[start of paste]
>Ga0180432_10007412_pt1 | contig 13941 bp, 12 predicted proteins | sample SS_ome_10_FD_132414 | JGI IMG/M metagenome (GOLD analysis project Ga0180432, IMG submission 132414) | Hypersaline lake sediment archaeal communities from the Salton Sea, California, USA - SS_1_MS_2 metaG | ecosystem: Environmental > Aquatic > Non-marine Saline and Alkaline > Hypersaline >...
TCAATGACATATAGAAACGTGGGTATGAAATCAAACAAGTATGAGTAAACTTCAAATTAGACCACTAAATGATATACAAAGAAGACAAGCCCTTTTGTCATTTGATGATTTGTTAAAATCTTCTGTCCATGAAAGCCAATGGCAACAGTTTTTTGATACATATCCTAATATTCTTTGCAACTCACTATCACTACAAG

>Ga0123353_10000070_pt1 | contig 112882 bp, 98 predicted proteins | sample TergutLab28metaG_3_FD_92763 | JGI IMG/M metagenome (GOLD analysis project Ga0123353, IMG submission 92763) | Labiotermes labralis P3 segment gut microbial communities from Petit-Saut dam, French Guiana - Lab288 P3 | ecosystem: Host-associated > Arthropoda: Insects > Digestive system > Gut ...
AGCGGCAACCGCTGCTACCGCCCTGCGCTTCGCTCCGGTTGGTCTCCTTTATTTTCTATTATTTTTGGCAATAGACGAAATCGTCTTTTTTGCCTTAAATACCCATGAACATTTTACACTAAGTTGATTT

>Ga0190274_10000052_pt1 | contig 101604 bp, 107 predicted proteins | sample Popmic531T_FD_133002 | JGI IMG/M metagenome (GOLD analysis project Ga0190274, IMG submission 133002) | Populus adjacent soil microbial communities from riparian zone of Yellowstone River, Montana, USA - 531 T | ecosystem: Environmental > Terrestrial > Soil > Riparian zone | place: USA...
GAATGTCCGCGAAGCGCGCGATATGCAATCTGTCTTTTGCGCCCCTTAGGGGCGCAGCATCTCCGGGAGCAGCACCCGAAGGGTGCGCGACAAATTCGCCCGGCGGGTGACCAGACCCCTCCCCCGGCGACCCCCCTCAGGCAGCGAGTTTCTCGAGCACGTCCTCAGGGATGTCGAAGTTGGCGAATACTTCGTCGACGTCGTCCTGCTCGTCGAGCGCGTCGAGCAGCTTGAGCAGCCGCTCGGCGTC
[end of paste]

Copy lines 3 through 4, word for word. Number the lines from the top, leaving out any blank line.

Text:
>Ga0123353_10000070_pt1 | contig 112882 bp, 98 predicted proteins | sample TergutLab28metaG_3_FD_92763 | JGI IMG/M metagenome (GOLD analysis project Ga0123353, IMG submission 92763) | Labiotermes labralis P3 segment gut microbial communities from Petit-Saut dam, French Guiana - Lab288 P3 | ecosystem: Host-associated > Arthropoda: Insects > Digestive system > Gut ...
AGCGGCAACCGCTGCTACCGCCCTGCGCTTCGCTCCGGTTGGTCTCCTTTATTTTCTATTATTTTTGGCAATAGACGAAATCGTCTTTTTTGCCTTAAATACCCATGAACATTTTACACTAAGTTGATTT